Si3N4 Nanoparticle Addition to Concentrated Magnesium Alloy AZ81: Enhanced Tensile Ductility and Compressive Strength
This study is aimed at understanding the tensile ductility and compressive strength-enhancing dual function of nanoparticles in a concentrated magnesium alloy (AZ81) nanocomposite. Si3N4 nanoparticles were selected for reinforcement purposes due to the known affinity between magnesium and nitrogen. AZ81 magnesium alloy was reinforced with Si3N4 nanoparticles using solidification processing followed by hot extrusion. The nanocomposite exhibited similar grain size and hardness to the monolithic alloy, reasonable nanoparticle distribution, and nondominant (0 0 0 2) texture in the longitudinal direction. Compared to the monolithic alloy in tension, the nanocomposite exhibited higher failure strain (+23%) without significant compromise in strength, and higher energy absorbed until fracture (EA) (+27%). Compared to the monolithic alloy in compression, the nanocomposite exhibited similar failure strain (+3%) with significant increase in strength (up to +20%) and higher EA (+24%). The beneficial effects of Si3N4 nanoparticle addition on tensile ductility and compressive strength dual enhancement of AZ81 alloy are discussed in this paper.
Silicon nitride nanoparticles in the shape of near-spheres and wires have been synthesized by chemical vapor deposition (CVD) [1, 2]. In the case of nanowires, the catalytic properties of metal nanoparticles were utilized during CVD to promote the directed silicon nitride growth at nanoscale . On one hand, nanoparticles are active towards cells (or bioactive), where the specific biological function at cellular level can be disrupted, modified (negatively or positively), or promoted by the uncoated nanoparticles present . On the other hand, silicon nitride nanoparticles have been coated and chemically stabilized prior to effective dispersion in a rubber matrix . In the context of mechanical (crystallographic structure related) or functional (electronic structure related) properties, the function of nanoparticles in a metallic matrix is related to (a) nanoparticle-matrix reactivity and (b) nanoparticle distribution in the matrix. Magnesium alloys are an easily available lightweight and energy saving metallic matrix. In particular, the AZ (Aluminium-Zinc) series of magnesium alloys are characterized by (a) low cost, (b) ease of handling, (c) good strength and ductility, and (d) resistance to atmospheric corrosion . These qualities enable the common use of AZ series magnesium alloys . Regarding magnesium nanocomposites, the friction stir processing technique has been used to add SiO2 nanoparticles to AZ61 . Here, the tensile elongation at 350°C of selected composites was lower than 100% at s−1 strain rate but reached 350% and 420% at s−1 and s−1 strain rates, respectively. High strain rate superplasticity was exhibited taking into consideration the sufficiently uniform dispersion of SiO2 nanoparticles. In another case, the superplasticity of Mg-Zn-Zr composite systems containing SiC microparticles or submicroparticles has been studied and attributed to (a) fine grain size (lesser twinning effects) and (b) crystallographic textural effects [7, 8]. Concerning solidification processed magnesium alloy nanocomposites, existing representative research literature indicates that (a) good nanoparticle distribution can be achieved in the magnesium matrix and (b) better mechanical properties (specifically ductility) can be achieved due to the addition of nanoparticles [9–13].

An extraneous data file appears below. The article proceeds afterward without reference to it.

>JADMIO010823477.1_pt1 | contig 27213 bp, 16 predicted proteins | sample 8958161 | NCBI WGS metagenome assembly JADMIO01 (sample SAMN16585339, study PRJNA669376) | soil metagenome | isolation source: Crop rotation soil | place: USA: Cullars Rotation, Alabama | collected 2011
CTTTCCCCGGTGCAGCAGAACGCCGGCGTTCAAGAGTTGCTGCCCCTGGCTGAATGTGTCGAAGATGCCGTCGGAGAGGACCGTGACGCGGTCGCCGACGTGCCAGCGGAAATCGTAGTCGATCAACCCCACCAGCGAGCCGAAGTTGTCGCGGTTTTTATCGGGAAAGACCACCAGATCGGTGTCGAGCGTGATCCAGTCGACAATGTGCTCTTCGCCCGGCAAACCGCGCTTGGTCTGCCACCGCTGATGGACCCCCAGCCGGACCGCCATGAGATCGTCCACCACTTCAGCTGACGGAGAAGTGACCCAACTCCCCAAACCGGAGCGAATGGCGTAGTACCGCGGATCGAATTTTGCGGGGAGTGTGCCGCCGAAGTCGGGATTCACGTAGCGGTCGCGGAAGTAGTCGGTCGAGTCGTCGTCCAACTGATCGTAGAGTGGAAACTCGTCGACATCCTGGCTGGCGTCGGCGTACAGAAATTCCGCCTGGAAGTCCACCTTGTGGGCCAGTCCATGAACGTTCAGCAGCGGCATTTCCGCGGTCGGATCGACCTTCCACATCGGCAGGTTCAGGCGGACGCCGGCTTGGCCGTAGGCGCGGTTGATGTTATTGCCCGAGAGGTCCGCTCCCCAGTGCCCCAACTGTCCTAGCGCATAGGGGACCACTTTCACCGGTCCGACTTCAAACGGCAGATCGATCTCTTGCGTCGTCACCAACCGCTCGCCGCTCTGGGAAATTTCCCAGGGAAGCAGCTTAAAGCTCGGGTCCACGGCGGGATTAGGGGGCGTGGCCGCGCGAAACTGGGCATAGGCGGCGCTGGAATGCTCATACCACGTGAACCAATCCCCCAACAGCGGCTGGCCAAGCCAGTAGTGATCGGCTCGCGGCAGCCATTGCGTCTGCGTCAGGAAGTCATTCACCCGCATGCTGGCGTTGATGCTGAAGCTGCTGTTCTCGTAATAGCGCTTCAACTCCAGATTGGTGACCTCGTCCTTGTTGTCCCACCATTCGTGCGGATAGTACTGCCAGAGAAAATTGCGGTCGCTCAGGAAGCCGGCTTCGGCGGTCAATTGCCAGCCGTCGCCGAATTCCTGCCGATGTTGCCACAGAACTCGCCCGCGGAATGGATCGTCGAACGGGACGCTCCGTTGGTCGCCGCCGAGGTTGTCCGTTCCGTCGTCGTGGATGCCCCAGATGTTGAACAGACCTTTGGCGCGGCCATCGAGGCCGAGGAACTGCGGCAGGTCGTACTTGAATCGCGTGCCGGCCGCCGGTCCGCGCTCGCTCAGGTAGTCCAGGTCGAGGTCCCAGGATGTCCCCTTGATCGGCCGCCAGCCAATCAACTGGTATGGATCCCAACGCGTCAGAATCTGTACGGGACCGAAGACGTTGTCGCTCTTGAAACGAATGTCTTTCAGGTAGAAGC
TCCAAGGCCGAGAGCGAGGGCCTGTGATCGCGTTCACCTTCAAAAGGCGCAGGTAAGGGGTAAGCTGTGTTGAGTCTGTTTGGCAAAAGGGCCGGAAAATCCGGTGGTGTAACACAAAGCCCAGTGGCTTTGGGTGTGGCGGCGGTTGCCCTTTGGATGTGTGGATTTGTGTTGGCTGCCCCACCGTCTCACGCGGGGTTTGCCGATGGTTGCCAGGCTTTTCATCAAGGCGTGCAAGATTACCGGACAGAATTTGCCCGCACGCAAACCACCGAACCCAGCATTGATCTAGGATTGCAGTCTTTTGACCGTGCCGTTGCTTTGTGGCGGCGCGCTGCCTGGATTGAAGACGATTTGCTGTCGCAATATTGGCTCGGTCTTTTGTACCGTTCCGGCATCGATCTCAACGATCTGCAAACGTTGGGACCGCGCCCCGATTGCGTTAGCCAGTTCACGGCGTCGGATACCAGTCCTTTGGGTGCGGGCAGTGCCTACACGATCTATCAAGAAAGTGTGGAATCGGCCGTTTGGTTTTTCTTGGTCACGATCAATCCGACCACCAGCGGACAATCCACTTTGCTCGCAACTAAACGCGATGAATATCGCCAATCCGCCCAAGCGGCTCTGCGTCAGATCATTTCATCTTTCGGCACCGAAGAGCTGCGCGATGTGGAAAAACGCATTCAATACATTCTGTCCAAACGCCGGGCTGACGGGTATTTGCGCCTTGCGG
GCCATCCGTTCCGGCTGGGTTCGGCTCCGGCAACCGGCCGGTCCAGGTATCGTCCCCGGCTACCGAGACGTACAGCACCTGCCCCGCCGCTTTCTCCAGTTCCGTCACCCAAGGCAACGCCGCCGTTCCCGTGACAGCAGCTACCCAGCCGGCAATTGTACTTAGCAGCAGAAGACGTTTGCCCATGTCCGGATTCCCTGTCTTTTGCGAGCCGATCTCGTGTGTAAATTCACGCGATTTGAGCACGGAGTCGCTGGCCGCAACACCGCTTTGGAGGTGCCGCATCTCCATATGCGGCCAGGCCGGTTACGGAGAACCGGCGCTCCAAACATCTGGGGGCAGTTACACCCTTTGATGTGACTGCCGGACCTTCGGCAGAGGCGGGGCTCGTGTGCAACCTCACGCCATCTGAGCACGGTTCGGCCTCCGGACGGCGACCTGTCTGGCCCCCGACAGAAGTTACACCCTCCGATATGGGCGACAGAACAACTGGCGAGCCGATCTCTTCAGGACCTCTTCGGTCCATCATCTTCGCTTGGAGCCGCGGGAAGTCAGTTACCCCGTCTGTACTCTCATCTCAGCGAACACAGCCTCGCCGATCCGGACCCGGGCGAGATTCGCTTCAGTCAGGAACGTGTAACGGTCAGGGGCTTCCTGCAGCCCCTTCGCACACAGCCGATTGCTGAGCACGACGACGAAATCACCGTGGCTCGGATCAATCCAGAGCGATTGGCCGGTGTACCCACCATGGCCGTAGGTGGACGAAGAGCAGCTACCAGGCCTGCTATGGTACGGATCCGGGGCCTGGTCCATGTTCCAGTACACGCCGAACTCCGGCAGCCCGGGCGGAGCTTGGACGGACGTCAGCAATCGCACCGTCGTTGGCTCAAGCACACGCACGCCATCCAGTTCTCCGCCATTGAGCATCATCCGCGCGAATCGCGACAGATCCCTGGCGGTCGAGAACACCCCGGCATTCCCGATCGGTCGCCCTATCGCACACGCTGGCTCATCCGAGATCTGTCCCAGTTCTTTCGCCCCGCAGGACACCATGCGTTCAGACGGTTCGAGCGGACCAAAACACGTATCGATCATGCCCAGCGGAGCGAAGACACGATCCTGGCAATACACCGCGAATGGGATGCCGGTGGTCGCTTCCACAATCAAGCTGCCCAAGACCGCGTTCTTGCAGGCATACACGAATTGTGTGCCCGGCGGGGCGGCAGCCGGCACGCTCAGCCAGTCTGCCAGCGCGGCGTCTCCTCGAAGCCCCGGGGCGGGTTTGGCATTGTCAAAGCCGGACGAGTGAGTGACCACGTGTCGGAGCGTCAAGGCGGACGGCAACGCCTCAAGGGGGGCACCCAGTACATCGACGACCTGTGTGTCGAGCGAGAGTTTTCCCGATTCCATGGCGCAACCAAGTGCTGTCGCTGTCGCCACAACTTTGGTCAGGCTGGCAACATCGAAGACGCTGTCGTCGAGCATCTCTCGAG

The physical attributes of second phase precipitates influence the mechanical properties of the alloy. Regarding concentrated AZ series magnesium alloys (e.g., AZ80 and AZ91), the Mg-Al second phase presence significantly contributes to strengthening. Solutionizing heat treatment (where the Mg-Al second phase goes into solution): (a) drastically removes the strengthening effect and (b) significantly contributes to ductility enhancement. Not much is known about the interplay between nanoscale reinforcement presence and second phase precipitation (which is especially relevant in concentrated magnesium alloy nanocomposites) concerning the effects on mechanical properties. Accordingly, this study is aimed at understanding the tensile ductility and compressive strength-enhancing dual function of nanoparticles in an AZ81 alloy nanocomposite. AZ81 was reinforced with Si3N4 nanoparticles using solidification processing (disintegrated melt deposition (DMD) [14, 15]) followed by hot extrusion.
2. Results and Discussion
2.1. Synthesis of Monolithic AZ81 and Derived AZ81/Si3N4 Nanocomposite
Synthesis of monolithic and nanocomposite materials, the final form being extruded rods, was successfully accomplished with (a) no detectable metal oxidation and (b) no detectable reaction between the graphite crucible and melt. The inert atmosphere used during DMD was effective in preventing oxidation of the Mg melt. No stable carbides of Mg or Al formed due to reaction with the graphite crucible. No macropores or shrinkage cavities were observed in the cast monolithic and nanocomposite materials. No macrostructural defects were observed for extruded rods of monolithic and nanocomposite materials.
2.2. Microstructural Characteristics
Microstructural analysis results revealed that grain size and aspect ratio remained statistically unchanged as shown in Table 1 and Figure 1(a). Distribution of nanoparticles and fine intermetallic particles in the nanocomposite was reasonably uniform as shown in Figure 1(b). Goniometer XRD analysis revealed the presence of Al3Mg2 and Al12Mg17 intermetallics in monolithic AZ81 and the derived nanocomposite. 3 crystallographic planes corresponding to Mg-Al second phase were detected in AZ81/Si3N4 as indicated by TEM SAED phase analysis results listed in Table 2 and shown in Figure 1(c). Texture results are listed in Table 3 and shown in Figure 2. In monolithic AZ81 and the derived nanocomposite, the dominant texture in the transverse and longitudinal directions was (1 0 1).